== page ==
The Better Business Bureau is revealing the top scams of 2022 in Western Michigan. These scams are ranked based on the number of BBB Scam Tracker entries and impact on consumers.
The top scam in Western Michigan was online purchase scams. This is the second year in a row online purchase scams topped the list in our area. Many of the online scams reported started on social media. Online purchase scams are the riskiest scam for consumers, according to the 2021 BBB Scam Tracker Risk Report. A recent BBB study on online purchase scams shows 25% of consumers using BBB Scam Tracker reported being targeted by a scam while browsing social media.
Scammers often target consumers on social media with product photos from a legitimate business. When the consumer clicks on the ad, it leads them to a fraudulent, copycat site. After placing an order, victims report receiving nothing or receiving counterfeit items compared to what the ad promised. Most attempts to get a refund or contact someone from the online store go unanswered.
“Scammers know we are shopping online and target consumers casually scrolling through social media feeds,” says Lisa Frohnapfel, President & CEO of the Better Business Bureau in Western Michigan. “Don’t let the too-good-to-be-true prices and flashy advertisements lure you into clicking on fraudulent sites and handing over your hard-earned money.”
The type of online purchase scam costing Michiganders the most money continues to be pet scams. Earlier this month, BBB updated a 2017, in-depth study on the impact of puppy scams. You can read the update here. The Michigan Attorney General’s Office also recently warned consumers about puppy scams.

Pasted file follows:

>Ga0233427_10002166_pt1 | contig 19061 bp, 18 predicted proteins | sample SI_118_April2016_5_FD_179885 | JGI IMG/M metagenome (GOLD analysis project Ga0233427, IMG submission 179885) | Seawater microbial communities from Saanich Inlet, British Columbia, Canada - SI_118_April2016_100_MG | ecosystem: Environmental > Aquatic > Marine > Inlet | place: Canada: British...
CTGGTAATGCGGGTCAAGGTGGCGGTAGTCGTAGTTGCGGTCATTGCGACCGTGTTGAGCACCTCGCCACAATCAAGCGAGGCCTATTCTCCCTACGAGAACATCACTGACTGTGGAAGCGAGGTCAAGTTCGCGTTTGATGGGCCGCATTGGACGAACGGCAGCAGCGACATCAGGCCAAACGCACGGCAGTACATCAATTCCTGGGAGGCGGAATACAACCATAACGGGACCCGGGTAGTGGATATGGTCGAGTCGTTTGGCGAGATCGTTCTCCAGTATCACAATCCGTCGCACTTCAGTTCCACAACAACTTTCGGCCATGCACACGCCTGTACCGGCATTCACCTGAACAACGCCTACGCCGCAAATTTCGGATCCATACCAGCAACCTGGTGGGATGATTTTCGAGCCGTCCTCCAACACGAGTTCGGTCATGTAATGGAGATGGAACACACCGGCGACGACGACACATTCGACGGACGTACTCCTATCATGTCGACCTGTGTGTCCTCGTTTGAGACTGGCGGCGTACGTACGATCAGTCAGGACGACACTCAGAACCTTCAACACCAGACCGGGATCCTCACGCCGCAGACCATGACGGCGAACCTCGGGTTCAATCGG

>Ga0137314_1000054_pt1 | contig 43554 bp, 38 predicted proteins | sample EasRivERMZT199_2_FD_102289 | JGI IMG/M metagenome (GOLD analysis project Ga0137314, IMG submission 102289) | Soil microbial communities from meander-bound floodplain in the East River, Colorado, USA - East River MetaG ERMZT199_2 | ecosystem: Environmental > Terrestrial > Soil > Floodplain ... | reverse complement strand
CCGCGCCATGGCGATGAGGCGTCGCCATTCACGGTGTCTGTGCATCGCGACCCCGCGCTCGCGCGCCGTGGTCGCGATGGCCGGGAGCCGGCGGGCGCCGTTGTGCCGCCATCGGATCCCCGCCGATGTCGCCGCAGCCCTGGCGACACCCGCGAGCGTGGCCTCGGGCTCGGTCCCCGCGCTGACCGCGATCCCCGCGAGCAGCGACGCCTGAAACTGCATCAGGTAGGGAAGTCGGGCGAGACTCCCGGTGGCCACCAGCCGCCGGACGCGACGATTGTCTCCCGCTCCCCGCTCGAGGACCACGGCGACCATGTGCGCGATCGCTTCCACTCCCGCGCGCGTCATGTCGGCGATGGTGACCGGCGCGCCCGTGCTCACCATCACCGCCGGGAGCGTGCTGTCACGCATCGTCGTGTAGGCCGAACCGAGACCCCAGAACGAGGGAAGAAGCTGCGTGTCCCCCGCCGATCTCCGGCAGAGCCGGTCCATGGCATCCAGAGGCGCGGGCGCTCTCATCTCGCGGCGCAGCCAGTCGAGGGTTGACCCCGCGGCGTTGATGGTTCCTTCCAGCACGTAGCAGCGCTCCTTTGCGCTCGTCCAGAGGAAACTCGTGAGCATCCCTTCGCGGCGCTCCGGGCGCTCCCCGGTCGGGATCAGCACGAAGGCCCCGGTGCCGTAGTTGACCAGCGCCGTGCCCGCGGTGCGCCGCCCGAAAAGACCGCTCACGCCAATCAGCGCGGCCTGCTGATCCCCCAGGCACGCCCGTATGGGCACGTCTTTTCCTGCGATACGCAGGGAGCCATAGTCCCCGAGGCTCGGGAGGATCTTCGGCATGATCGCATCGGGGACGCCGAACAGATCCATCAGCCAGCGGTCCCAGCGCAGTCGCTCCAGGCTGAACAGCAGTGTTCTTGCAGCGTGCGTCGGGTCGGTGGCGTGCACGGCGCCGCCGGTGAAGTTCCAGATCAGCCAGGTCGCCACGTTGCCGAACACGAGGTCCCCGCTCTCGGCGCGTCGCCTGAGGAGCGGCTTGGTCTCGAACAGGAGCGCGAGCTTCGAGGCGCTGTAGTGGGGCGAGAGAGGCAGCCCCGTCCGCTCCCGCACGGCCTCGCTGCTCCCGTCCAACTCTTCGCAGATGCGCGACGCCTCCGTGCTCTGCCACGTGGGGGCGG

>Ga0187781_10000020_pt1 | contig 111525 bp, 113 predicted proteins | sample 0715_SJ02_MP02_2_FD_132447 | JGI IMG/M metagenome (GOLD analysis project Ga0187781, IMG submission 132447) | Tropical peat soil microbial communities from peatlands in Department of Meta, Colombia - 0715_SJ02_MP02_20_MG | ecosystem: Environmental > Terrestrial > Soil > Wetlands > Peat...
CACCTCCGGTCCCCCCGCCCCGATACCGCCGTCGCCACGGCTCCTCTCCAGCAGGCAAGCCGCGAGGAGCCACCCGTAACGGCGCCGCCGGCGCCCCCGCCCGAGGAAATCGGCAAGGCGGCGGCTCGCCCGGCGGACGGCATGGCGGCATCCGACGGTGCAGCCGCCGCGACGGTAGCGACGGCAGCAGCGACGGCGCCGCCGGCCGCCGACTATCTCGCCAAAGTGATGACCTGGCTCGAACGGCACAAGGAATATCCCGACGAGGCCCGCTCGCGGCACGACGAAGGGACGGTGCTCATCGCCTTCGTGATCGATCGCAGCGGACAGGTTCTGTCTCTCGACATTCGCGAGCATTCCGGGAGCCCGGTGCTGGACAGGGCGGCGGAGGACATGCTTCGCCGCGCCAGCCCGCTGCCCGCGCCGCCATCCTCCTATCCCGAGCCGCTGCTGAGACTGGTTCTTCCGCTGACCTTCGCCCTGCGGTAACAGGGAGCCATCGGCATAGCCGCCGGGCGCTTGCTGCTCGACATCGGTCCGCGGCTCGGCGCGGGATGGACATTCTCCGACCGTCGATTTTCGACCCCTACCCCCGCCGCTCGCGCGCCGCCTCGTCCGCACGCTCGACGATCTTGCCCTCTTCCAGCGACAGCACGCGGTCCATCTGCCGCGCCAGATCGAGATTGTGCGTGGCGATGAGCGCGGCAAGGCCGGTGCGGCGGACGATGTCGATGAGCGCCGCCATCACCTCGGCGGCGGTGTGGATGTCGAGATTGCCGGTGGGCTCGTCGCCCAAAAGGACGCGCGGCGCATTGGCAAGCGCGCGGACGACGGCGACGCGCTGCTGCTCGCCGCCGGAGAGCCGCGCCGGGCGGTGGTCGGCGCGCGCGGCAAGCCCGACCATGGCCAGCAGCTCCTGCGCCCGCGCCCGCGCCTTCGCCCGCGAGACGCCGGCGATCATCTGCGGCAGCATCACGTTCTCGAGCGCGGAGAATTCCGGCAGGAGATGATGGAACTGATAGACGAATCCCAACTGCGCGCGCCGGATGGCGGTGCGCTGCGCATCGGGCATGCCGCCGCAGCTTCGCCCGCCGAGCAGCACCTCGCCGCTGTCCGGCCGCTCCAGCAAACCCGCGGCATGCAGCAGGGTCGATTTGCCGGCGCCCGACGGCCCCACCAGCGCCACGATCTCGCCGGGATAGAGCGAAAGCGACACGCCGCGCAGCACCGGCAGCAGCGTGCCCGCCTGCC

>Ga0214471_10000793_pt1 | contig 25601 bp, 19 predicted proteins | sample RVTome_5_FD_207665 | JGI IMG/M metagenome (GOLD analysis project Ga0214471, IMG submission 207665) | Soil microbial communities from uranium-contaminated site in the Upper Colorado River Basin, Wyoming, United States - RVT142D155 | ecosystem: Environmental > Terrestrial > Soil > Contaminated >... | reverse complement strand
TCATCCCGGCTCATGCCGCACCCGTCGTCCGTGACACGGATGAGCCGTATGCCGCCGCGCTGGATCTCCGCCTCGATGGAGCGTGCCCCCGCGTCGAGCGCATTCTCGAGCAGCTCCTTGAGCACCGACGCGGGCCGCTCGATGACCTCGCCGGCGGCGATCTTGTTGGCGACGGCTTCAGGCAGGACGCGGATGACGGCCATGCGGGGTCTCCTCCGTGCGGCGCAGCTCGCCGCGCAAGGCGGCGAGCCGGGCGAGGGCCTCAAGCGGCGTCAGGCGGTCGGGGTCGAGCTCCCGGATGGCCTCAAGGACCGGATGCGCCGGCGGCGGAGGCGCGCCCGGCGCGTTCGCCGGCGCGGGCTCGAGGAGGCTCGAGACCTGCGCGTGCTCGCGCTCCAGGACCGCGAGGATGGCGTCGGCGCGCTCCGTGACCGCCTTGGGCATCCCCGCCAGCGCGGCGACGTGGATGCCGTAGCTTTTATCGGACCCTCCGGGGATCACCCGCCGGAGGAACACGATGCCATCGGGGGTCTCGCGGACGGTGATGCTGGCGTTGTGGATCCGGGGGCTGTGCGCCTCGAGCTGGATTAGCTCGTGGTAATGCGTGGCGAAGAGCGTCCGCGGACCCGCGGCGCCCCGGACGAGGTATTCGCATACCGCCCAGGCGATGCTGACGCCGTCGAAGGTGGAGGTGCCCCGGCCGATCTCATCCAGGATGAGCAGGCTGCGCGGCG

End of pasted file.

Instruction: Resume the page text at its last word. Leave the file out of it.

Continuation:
This year, a Muskegon County woman lost $6,000 after she thought she was buying a new puppy. The scammer continued to ask for payments in gift cards over the phone until the woman realized she was never receiving the puppy.
The second riskiest scam was employment scams. It has been one of the riskiest for consumers for the past 5 years.
Dozens of victims from around the country were scammed this year when they applied for remote positions with a fake package-forwarding service. The company appeared legitimate by using an address in Cadillac, MI. Victims were approached by the scammer and offered a job with no interview or face-to-face contact. Victims shared their social security numbers and banking information for background checks and direct-payment setup. After doing work for weeks, no one was paid and all communication with the employer was cut off.
Fake employers often pose as real, familiar companies and target resumes on job seeking sites. These employers may also ask for the new employee to cover the cost of training or equipment, with the promise of being reimbursed.
The third riskiest scam was phishing scams. Scammers use email, phone calls or text messages to trick you into giving them your personal and financial information. The messages often look like they are from a company you know and trust. The message urges you to click a link, share information, call a phone number, or download an attachment which likely contains malware. In the case of an email or text, the link frequently leads to a form, which prompts the target to enter personal information.